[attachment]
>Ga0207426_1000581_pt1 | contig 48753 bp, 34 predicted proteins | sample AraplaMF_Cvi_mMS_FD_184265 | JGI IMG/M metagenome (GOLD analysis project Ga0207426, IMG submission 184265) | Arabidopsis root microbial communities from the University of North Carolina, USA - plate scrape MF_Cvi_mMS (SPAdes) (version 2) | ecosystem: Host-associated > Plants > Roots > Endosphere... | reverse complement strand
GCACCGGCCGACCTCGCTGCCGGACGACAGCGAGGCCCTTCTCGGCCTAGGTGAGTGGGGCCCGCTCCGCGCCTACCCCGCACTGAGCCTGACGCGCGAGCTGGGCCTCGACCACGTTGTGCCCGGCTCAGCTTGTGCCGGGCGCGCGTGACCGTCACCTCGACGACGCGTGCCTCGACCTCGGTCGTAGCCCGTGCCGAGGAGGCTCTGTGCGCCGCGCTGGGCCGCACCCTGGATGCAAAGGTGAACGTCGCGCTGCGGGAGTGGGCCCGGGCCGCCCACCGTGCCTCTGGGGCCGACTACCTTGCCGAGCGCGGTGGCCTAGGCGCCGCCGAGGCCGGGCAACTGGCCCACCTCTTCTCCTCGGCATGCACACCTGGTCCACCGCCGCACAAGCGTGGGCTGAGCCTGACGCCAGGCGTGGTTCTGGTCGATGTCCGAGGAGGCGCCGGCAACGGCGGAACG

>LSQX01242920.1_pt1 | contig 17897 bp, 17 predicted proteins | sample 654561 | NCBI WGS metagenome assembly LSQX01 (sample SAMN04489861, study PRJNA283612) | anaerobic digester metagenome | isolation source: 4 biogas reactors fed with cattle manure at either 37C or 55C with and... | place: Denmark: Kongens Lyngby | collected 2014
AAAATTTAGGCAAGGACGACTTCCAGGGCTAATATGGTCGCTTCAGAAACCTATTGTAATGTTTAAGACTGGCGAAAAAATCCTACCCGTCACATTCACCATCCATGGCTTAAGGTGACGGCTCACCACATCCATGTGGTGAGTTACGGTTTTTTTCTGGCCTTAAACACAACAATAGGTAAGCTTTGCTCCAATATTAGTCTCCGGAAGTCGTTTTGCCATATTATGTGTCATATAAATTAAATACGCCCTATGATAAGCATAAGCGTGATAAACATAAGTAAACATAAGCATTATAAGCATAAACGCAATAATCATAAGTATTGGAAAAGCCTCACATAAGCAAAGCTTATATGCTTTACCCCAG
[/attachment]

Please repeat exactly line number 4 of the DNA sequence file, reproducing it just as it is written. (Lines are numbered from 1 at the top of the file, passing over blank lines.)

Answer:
AAAATTTAGGCAAGGACGACTTCCAGGGCTAATATGGTCGCTTCAGAAACCTATTGTAATGTTTAAGACTGGCGAAAAAATCCTACCCGTCACATTCACCATCCATGGCTTAAGGTGACGGCTCACCACATCCATGTGGTGAGTTACGGTTTTTTTCTGGCCTTAAACACAACAATAGGTAAGCTTTGCTCCAATATTAGTCTCCGGAAGTCGTTTTGCCATATTATGTGTCATATAAATTAAATACGCCCTATGATAAGCATAAGCGTGATAAACATAAGTAAACATAAGCATTATAAGCATAAACGCAATAATCATAAGTATTGGAAAAGCCTCACATAAGCAAAGCTTATATGCTTTACCCCAG